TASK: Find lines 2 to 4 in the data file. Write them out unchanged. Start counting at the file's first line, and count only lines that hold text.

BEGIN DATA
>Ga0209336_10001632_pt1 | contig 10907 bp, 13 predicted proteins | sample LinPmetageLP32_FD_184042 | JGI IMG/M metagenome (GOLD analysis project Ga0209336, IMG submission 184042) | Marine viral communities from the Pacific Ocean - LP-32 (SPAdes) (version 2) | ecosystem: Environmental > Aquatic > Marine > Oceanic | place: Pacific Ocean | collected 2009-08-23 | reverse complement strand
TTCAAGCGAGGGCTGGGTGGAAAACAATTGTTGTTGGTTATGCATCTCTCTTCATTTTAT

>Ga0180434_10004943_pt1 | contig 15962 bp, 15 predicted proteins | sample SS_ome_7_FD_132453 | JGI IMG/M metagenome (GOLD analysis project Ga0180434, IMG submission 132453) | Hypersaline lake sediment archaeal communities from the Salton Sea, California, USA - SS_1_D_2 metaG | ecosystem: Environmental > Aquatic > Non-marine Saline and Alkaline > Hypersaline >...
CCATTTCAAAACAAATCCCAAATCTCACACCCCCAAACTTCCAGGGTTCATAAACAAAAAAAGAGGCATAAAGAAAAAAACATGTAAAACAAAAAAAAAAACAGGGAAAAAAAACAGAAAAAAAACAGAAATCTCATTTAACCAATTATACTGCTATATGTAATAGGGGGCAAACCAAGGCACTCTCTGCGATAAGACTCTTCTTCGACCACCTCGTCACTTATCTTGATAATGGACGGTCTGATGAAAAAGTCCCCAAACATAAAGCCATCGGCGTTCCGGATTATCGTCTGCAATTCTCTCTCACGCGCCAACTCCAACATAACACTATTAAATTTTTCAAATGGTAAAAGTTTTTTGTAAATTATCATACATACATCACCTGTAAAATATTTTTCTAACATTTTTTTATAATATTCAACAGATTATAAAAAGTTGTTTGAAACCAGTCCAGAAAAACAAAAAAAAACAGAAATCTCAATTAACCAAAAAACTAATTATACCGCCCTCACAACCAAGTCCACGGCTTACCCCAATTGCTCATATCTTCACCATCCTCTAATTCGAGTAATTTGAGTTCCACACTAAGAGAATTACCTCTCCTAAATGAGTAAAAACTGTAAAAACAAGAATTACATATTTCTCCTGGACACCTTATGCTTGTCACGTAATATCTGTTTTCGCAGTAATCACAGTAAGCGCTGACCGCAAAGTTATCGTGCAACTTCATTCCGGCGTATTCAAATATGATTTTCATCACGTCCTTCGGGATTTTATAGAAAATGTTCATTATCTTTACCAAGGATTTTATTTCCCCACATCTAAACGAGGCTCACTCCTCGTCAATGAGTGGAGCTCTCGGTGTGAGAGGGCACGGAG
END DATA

TTCAAGCGAGGGCTGGGTGGAAAACAATTGTTGTTGGTTATGCATCTCTCTTCATTTTAT

>Ga0180434_10004943_pt1 | contig 15962 bp, 15 predicted proteins | sample SS_ome_7_FD_132453 | JGI IMG/M metagenome (GOLD analysis project Ga0180434, IMG submission 132453) | Hypersaline lake sediment archaeal communities from the Salton Sea, California, USA - SS_1_D_2 metaG | ecosystem: Environmental > Aquatic > Non-marine Saline and Alkaline > Hypersaline >...
CCATTTCAAAACAAATCCCAAATCTCACACCCCCAAACTTCCAGGGTTCATAAACAAAAAAAGAGGCATAAAGAAAAAAACATGTAAAACAAAAAAAAAAACAGGGAAAAAAAACAGAAAAAAAACAGAAATCTCATTTAACCAATTATACTGCTATATGTAATAGGGGGCAAACCAAGGCACTCTCTGCGATAAGACTCTTCTTCGACCACCTCGTCACTTATCTTGATAATGGACGGTCTGATGAAAAAGTCCCCAAACATAAAGCCATCGGCGTTCCGGATTATCGTCTGCAATTCTCTCTCACGCGCCAACTCCAACATAACACTATTAAATTTTTCAAATGGTAAAAGTTTTTTGTAAATTATCATACATACATCACCTGTAAAATATTTTTCTAACATTTTTTTATAATATTCAACAGATTATAAAAAGTTGTTTGAAACCAGTCCAGAAAAACAAAAAAAAACAGAAATCTCAATTAACCAAAAAACTAATTATACCGCCCTCACAACCAAGTCCACGGCTTACCCCAATTGCTCATATCTTCACCATCCTCTAATTCGAGTAATTTGAGTTCCACACTAAGAGAATTACCTCTCCTAAATGAGTAAAAACTGTAAAAACAAGAATTACATATTTCTCCTGGACACCTTATGCTTGTCACGTAATATCTGTTTTCGCAGTAATCACAGTAAGCGCTGACCGCAAAGTTATCGTGCAACTTCATTCCGGCGTATTCAAATATGATTTTCATCACGTCCTTCGGGATTTTATAGAAAATGTTCATTATCTTTACCAAGGATTTTATTTCCCCACATCTAAACGAGGCTCACTCCTCGTCAATGAGTGGAGCTCTCGGTGTGAGAGGGCACGGAG